Abstract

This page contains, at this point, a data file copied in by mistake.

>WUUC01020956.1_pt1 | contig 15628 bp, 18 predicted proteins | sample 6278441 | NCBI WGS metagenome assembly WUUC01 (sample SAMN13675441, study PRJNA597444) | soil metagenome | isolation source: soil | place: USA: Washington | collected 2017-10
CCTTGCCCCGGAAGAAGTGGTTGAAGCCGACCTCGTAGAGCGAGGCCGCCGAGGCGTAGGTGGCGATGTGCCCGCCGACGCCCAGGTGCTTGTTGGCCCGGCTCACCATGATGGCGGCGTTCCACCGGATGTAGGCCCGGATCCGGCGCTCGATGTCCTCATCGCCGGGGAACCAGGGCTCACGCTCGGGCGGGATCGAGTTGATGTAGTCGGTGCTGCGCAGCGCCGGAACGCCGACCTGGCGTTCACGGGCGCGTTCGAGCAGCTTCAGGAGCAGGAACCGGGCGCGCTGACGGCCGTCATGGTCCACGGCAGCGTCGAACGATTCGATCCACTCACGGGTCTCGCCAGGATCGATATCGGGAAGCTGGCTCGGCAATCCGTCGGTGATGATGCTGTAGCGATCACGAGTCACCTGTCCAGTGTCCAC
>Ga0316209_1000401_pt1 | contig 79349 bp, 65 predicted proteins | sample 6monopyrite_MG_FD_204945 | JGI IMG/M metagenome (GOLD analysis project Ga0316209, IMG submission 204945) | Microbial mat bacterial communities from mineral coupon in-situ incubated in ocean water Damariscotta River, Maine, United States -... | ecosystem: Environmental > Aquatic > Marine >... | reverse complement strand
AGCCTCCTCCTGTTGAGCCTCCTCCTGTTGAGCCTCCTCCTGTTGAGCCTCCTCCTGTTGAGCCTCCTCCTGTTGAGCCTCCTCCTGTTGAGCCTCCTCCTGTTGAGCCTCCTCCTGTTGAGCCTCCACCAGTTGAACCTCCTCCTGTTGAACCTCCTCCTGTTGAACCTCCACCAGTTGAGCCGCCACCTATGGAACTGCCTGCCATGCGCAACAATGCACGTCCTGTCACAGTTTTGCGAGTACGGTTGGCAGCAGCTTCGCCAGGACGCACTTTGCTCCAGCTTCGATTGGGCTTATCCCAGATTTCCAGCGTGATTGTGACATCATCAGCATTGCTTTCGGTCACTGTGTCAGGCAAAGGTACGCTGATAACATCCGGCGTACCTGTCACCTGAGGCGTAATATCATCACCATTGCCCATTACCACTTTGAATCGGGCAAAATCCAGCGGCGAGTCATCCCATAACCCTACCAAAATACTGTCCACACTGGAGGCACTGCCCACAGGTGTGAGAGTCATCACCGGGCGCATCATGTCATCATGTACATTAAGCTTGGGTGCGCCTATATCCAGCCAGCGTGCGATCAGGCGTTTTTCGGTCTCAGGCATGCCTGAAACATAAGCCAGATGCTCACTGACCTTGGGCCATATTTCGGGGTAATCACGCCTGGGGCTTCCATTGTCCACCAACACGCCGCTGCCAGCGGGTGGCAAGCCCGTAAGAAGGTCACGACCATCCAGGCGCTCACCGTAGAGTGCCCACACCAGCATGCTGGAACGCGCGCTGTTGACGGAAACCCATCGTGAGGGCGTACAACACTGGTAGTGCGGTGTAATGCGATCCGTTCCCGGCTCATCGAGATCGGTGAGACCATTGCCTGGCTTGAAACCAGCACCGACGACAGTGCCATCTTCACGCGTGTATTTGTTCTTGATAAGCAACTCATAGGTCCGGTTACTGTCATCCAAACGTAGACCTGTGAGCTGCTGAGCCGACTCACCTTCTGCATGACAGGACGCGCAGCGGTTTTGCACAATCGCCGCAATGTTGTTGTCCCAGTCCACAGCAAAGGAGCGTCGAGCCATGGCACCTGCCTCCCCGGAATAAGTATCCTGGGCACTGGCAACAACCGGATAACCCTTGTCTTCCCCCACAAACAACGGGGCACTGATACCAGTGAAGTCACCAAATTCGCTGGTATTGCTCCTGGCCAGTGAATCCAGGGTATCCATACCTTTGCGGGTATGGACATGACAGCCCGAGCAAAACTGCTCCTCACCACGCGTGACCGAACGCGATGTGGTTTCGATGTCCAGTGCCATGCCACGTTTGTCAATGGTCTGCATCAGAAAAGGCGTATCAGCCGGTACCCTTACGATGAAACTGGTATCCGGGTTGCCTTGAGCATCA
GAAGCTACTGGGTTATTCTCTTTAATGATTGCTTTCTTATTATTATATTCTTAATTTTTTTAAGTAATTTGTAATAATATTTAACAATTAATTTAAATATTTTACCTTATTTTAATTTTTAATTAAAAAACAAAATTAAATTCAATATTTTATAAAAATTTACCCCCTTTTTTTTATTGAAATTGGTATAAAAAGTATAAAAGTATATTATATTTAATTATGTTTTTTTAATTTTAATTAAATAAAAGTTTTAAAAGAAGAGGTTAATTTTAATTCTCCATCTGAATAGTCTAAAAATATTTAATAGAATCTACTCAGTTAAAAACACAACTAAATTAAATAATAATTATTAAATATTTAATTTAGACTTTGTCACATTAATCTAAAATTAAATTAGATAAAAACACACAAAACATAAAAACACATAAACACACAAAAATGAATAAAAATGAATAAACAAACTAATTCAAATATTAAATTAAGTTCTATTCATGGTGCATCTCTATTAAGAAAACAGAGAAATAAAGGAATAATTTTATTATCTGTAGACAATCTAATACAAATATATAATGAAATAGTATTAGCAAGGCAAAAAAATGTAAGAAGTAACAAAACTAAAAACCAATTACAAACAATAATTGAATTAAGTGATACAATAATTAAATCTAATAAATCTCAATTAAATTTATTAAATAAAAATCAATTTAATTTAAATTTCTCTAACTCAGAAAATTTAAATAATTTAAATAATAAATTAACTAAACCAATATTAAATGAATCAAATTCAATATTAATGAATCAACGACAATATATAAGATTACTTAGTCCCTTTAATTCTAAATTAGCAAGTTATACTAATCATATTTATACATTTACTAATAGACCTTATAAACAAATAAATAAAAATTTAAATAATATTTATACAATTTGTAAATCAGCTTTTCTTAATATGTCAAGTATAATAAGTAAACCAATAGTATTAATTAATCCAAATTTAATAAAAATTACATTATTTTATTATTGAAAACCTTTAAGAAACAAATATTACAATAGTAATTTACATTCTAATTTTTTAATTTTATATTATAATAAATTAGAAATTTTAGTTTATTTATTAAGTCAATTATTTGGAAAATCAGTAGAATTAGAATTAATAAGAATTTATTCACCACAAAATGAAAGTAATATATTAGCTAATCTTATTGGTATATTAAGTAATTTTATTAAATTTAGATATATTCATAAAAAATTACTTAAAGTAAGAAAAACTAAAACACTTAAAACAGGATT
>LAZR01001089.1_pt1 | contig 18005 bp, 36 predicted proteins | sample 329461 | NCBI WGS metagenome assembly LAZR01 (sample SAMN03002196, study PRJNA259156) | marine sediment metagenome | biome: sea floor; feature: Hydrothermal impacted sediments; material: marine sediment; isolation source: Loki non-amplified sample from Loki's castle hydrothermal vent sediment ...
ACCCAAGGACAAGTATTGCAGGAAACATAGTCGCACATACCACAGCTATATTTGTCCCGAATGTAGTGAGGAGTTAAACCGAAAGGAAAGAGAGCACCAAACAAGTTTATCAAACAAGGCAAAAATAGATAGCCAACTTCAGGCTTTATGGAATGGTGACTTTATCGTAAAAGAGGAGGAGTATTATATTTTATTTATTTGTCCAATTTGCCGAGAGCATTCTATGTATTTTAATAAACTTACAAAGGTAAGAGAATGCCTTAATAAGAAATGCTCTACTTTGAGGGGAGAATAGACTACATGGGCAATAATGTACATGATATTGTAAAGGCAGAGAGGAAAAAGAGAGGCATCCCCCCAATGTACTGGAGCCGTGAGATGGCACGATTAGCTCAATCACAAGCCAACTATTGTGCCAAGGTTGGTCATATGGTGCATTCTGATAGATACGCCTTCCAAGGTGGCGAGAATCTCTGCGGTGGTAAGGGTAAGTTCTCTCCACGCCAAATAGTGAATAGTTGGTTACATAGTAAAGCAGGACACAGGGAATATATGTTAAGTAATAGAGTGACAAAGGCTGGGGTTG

Judiceratops tigris is a recently described ceratopsid, collected from sediments of the Upper Cretaceous (middle Campanian) Judith River Formation (JRF) of northern Montana, USA. The current diagnosis for this taxon is tentative, as it is based on four fragmentary cranial specimens that have limited anatomical overlap. Although these four specimens were not found associated, they were all collected from the same localized area (Kennedy Coulee). New observations, interpretations, and reconstructions of J. tigris are presented in this study, based on the original assumption that these specimens represent the same taxon. Based on these findings, J. tigris had elongate postorbital horncores with an autapomorphic ovate (egg-shaped) cross section; squamosals with non-imbricated episquamosals, and an anterolaterally oriented anteriormost episquamosal; a wide medial parietal bar with an autapomorphic meniscus-shaped cross section; an anteroposteriorly wide posterior parietal bar, and, consequently, reduced parietal fenestrae; and at least four small, low-lying epiparietals on each side of the frill. A phylogenetic analysis incorporating the revised diagnosis of J. tigris supports the previous referral of this taxon to Chasmosaurinae, but missing anatomy prevents an understanding of how J. tigris is related to other chasmosaurines. Judiceratopstigris is retained here as a distinct taxon, and, hence, the oldest known chasmosaurine, but it has more in common with other chasmosaurines than was previously thought. Further fossil collecting in the JRF of Montana may produce more complete specimens of J. tigris and provide a means of testing the new reconstructions presented here.

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